Answer: Just to give an example, we're presenting a poster here tomorrow, on an environment called WebArena that we created. It's basically a set of four websites and a few other auxiliary websites, like a shopping site, content management site, a bulletin board site, and GitLab. And the agents, we give them a command like: "Please tell me all of the money I spent on Amazon in January." and it would go to your purchases page. It would filter down all the things in January and it would add up the total amount. And so this is an example of the type of agent that I'm thinking about. And of course, you know, other things go along with that, like, how do you realize this? So the way we realized it was we basically just asked GPT-4. We fed it in something called the accessibility tree, which is used in screen readers for blind people or visually impaired people. And then we asked it to click on the next button. No reinforcement learning whatsoever. However, you could do reinforcement learning, of course, but then you need a model that you can train. Probably wouldn't work so well as GPT-4. So I think there's a lot of headroom to combine together LLMs with reinforcement learning in the settings.

Question: Okay. And with the mention of GPT, the T in GPT is Transformer. I'm curious to see what do you think about the architectures in general? Are the transformers here to stay? Are there architectures that you think are starting to rival transformers?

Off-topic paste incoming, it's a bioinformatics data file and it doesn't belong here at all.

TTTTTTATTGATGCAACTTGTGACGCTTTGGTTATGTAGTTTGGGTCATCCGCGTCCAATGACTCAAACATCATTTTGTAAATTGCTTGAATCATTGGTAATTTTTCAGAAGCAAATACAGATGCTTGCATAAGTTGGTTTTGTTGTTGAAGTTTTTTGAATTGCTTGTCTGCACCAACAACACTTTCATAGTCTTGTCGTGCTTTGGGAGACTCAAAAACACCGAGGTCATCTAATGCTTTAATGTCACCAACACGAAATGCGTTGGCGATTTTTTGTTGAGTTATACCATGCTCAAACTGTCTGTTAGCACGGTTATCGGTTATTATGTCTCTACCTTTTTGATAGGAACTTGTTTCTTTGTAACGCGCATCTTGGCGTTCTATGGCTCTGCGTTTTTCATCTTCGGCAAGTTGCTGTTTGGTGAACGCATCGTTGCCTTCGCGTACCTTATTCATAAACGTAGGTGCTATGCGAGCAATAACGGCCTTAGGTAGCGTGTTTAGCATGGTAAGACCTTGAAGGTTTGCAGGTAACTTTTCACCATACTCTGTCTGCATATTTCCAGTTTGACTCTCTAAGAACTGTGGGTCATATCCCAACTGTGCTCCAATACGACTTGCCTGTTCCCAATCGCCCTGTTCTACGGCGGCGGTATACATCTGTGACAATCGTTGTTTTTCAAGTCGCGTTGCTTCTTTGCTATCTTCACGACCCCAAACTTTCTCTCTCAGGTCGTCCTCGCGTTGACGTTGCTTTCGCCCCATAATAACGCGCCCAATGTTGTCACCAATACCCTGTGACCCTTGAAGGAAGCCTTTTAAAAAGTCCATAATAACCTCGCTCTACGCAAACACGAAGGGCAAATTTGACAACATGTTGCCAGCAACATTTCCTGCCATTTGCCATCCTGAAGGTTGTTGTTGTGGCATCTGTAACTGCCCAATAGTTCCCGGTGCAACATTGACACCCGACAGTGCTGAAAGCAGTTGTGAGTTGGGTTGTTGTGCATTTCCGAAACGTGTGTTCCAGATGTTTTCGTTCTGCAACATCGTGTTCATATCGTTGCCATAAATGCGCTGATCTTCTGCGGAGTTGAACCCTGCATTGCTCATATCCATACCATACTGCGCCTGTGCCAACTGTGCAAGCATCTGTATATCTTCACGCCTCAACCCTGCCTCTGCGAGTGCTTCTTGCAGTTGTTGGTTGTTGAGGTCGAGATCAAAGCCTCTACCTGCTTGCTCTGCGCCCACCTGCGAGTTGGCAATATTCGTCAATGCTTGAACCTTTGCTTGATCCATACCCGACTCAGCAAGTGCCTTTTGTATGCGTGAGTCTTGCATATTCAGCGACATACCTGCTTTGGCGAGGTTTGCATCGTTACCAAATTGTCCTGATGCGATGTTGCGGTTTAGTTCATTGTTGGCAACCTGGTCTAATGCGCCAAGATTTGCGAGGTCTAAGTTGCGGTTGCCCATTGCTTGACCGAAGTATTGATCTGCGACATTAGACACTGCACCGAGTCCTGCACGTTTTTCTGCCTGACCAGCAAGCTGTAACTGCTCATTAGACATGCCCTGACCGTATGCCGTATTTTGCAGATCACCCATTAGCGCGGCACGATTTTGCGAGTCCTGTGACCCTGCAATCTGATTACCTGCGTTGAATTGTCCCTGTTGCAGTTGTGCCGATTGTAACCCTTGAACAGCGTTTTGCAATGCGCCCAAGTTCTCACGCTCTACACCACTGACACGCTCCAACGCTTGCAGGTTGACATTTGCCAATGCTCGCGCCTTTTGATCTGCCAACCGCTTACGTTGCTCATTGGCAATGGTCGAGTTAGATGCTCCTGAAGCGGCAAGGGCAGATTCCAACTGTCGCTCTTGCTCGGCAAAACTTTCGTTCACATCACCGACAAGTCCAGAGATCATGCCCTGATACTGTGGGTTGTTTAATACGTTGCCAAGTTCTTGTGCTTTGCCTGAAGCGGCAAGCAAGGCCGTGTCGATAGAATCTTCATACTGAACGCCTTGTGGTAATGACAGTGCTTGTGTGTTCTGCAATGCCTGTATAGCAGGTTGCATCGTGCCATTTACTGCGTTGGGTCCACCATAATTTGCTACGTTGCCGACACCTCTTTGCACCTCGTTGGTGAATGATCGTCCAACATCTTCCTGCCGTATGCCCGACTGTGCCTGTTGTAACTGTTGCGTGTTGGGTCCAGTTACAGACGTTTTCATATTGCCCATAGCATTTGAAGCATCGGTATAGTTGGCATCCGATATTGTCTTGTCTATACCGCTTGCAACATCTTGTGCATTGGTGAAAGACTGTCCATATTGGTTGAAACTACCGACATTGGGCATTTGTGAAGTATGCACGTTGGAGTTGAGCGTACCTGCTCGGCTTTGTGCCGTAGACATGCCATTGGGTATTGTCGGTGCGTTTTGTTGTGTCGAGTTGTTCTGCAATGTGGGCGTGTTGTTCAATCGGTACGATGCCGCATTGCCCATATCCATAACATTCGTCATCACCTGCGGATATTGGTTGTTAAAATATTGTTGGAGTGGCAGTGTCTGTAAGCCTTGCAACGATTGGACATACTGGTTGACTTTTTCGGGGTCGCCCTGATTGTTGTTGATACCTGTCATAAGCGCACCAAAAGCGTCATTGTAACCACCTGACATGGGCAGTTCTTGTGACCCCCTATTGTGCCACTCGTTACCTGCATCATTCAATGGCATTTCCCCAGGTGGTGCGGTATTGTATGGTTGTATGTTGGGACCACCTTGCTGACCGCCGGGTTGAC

Answer: Yeah, so like the big news in architecture recently is Mamba, I think, which was also talked about at the keynote this morning. But basically it's an architecture that is not a transformer. It's based on state-space models and it has, you know, it's faster in some ways. The results are impressive and a lot of people are looking at that and thinking, you know, maybe this is the first strong evidence that transformers might not be all that we need.

One interesting thing also from that paper, the Mamba paper, is actually even when we see a transformer, there's a lot of different varieties of transformers and there's been a lot of architectural innovations within the transformer paradigms such as RoPE, positional embeddings and better activation functions, better training algorithms and stuff like that.

So I think we will continue architectural innovation. I don't know if it's going to be big innovation or little innovation, but I think that's definitely still really important.

Question: What research areas are you curious about in 2024?

Answer: So one is agents. I still think evaluation is going to be really, really important. How do we handle that? How do we make it reliable when we have models that are trained on all of the Internet and have seen a lot of our data? So like, for example, if we build a benchmark based on Wikipedia, how much is the data leakage from Wikipedia into our models being able to handle that? How can we quantify it? And then separately from that, I'm pretty interested in the small open source models that everybody's working with. So how can we make small models that maybe don't rival big models on all tasks, but at least for a certain subset of tasks, actually do really well, or they're easily domain adaptable or other things like that. So those are some of the things I'm personally interested in.